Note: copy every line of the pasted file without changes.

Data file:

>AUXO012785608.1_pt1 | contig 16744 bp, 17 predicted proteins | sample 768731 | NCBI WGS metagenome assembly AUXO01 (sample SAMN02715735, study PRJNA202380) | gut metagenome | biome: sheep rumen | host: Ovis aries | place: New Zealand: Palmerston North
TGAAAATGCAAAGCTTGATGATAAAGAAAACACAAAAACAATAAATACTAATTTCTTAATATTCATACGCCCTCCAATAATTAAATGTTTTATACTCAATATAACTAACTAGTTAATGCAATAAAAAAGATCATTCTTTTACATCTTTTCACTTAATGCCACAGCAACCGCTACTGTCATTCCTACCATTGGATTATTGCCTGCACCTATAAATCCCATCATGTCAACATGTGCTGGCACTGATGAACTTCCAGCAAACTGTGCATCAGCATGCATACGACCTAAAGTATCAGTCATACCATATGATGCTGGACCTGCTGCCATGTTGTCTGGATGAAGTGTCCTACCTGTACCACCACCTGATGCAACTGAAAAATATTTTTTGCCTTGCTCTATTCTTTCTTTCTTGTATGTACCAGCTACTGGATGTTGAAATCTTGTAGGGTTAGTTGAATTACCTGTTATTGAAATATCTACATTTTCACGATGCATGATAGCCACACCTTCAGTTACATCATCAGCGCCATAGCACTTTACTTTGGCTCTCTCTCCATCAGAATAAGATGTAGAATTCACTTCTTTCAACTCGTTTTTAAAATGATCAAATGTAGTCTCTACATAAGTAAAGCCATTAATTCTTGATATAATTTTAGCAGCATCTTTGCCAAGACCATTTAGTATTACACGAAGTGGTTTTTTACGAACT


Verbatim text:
>AUXO012785608.1_pt1 | contig 16744 bp, 17 predicted proteins | sample 768731 | NCBI WGS metagenome assembly AUXO01 (sample SAMN02715735, study PRJNA202380) | gut metagenome | biome: sheep rumen | host: Ovis aries | place: New Zealand: Palmerston North
TGAAAATGCAAAGCTTGATGATAAAGAAAACACAAAAACAATAAATACTAATTTCTTAATATTCATACGCCCTCCAATAATTAAATGTTTTATACTCAATATAACTAACTAGTTAATGCAATAAAAAAGATCATTCTTTTACATCTTTTCACTTAATGCCACAGCAACCGCTACTGTCATTCCTACCATTGGATTATTGCCTGCACCTATAAATCCCATCATGTCAACATGTGCTGGCACTGATGAACTTCCAGCAAACTGTGCATCAGCATGCATACGACCTAAAGTATCAGTCATACCATATGATGCTGGACCTGCTGCCATGTTGTCTGGATGAAGTGTCCTACCTGTACCACCACCTGATGCAACTGAAAAATATTTTTTGCCTTGCTCTATTCTTTCTTTCTTGTATGTACCAGCTACTGGATGTTGAAATCTTGTAGGGTTAGTTGAATTACCTGTTATTGAAATATCTACATTTTCACGATGCATGATAGCCACACCTTCAGTTACATCATCAGCGCCATAGCACTTTACTTTGGCTCTCTCTCCATCAGAATAAGATGTAGAATTCACTTCTTTCAACTCGTTTTTAAAATGATCAAATGTAGTCTCTACATAAGTAAAGCCATTAATTCTTGATATAATTTTAGCAGCATCTTTGCCAAGACCATTTAGTATTACACGAAGTGGTTTTTTACGAACT